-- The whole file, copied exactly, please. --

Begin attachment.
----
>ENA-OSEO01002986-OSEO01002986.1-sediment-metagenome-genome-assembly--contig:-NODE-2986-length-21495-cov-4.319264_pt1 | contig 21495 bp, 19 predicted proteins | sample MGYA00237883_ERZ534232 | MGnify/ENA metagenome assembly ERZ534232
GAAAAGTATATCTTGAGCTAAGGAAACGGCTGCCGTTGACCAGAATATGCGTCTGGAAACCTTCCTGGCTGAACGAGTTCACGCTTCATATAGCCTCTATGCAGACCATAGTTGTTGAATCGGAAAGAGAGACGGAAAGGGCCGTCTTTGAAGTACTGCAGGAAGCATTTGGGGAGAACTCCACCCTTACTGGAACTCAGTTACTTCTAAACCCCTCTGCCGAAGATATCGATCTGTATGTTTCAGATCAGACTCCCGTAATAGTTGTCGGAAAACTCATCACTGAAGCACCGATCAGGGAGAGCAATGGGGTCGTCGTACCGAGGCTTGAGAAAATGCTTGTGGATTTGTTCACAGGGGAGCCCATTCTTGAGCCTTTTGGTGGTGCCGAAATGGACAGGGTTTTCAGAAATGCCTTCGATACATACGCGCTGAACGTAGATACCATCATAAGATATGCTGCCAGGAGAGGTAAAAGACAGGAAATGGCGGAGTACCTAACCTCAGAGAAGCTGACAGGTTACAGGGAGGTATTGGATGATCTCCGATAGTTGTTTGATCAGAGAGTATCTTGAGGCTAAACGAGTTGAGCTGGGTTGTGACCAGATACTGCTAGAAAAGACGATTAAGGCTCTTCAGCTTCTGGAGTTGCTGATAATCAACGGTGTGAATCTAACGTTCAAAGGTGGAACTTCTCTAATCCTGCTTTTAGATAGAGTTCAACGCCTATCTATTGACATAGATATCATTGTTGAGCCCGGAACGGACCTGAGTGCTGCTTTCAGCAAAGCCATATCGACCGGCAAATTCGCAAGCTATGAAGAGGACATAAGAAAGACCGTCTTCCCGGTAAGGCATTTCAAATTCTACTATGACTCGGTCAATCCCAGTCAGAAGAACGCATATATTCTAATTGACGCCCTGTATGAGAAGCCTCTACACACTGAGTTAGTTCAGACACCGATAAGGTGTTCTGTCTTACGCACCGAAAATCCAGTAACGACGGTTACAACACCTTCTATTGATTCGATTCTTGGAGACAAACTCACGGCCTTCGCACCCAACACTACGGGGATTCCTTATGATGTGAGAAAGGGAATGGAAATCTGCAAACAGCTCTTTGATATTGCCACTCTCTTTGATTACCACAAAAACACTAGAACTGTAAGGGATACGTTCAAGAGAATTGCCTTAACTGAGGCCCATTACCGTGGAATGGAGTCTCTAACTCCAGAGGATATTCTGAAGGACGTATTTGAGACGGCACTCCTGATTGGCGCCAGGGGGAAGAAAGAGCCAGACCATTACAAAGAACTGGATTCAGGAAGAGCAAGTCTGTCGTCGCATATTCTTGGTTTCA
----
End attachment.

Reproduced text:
>ENA-OSEO01002986-OSEO01002986.1-sediment-metagenome-genome-assembly--contig:-NODE-2986-length-21495-cov-4.319264_pt1 | contig 21495 bp, 19 predicted proteins | sample MGYA00237883_ERZ534232 | MGnify/ENA metagenome assembly ERZ534232
GAAAAGTATATCTTGAGCTAAGGAAACGGCTGCCGTTGACCAGAATATGCGTCTGGAAACCTTCCTGGCTGAACGAGTTCACGCTTCATATAGCCTCTATGCAGACCATAGTTGTTGAATCGGAAAGAGAGACGGAAAGGGCCGTCTTTGAAGTACTGCAGGAAGCATTTGGGGAGAACTCCACCCTTACTGGAACTCAGTTACTTCTAAACCCCTCTGCCGAAGATATCGATCTGTATGTTTCAGATCAGACTCCCGTAATAGTTGTCGGAAAACTCATCACTGAAGCACCGATCAGGGAGAGCAATGGGGTCGTCGTACCGAGGCTTGAGAAAATGCTTGTGGATTTGTTCACAGGGGAGCCCATTCTTGAGCCTTTTGGTGGTGCCGAAATGGACAGGGTTTTCAGAAATGCCTTCGATACATACGCGCTGAACGTAGATACCATCATAAGATATGCTGCCAGGAGAGGTAAAAGACAGGAAATGGCGGAGTACCTAACCTCAGAGAAGCTGACAGGTTACAGGGAGGTATTGGATGATCTCCGATAGTTGTTTGATCAGAGAGTATCTTGAGGCTAAACGAGTTGAGCTGGGTTGTGACCAGATACTGCTAGAAAAGACGATTAAGGCTCTTCAGCTTCTGGAGTTGCTGATAATCAACGGTGTGAATCTAACGTTCAAAGGTGGAACTTCTCTAATCCTGCTTTTAGATAGAGTTCAACGCCTATCTATTGACATAGATATCATTGTTGAGCCCGGAACGGACCTGAGTGCTGCTTTCAGCAAAGCCATATCGACCGGCAAATTCGCAAGCTATGAAGAGGACATAAGAAAGACCGTCTTCCCGGTAAGGCATTTCAAATTCTACTATGACTCGGTCAATCCCAGTCAGAAGAACGCATATATTCTAATTGACGCCCTGTATGAGAAGCCTCTACACACTGAGTTAGTTCAGACACCGATAAGGTGTTCTGTCTTACGCACCGAAAATCCAGTAACGACGGTTACAACACCTTCTATTGATTCGATTCTTGGAGACAAACTCACGGCCTTCGCACCCAACACTACGGGGATTCCTTATGATGTGAGAAAGGGAATGGAAATCTGCAAACAGCTCTTTGATATTGCCACTCTCTTTGATTACCACAAAAACACTAGAACTGTAAGGGATACGTTCAAGAGAATTGCCTTAACTGAGGCCCATTACCGTGGAATGGAGTCTCTAACTCCAGAGGATATTCTGAAGGACGTATTTGAGACGGCACTCCTGATTGGCGCCAGGGGGAAGAAAGAGCCAGACCATTACAAAGAACTGGATTCAGGAAGAGCAAGTCTGTCGTCGCATATTCTTGGTTTCA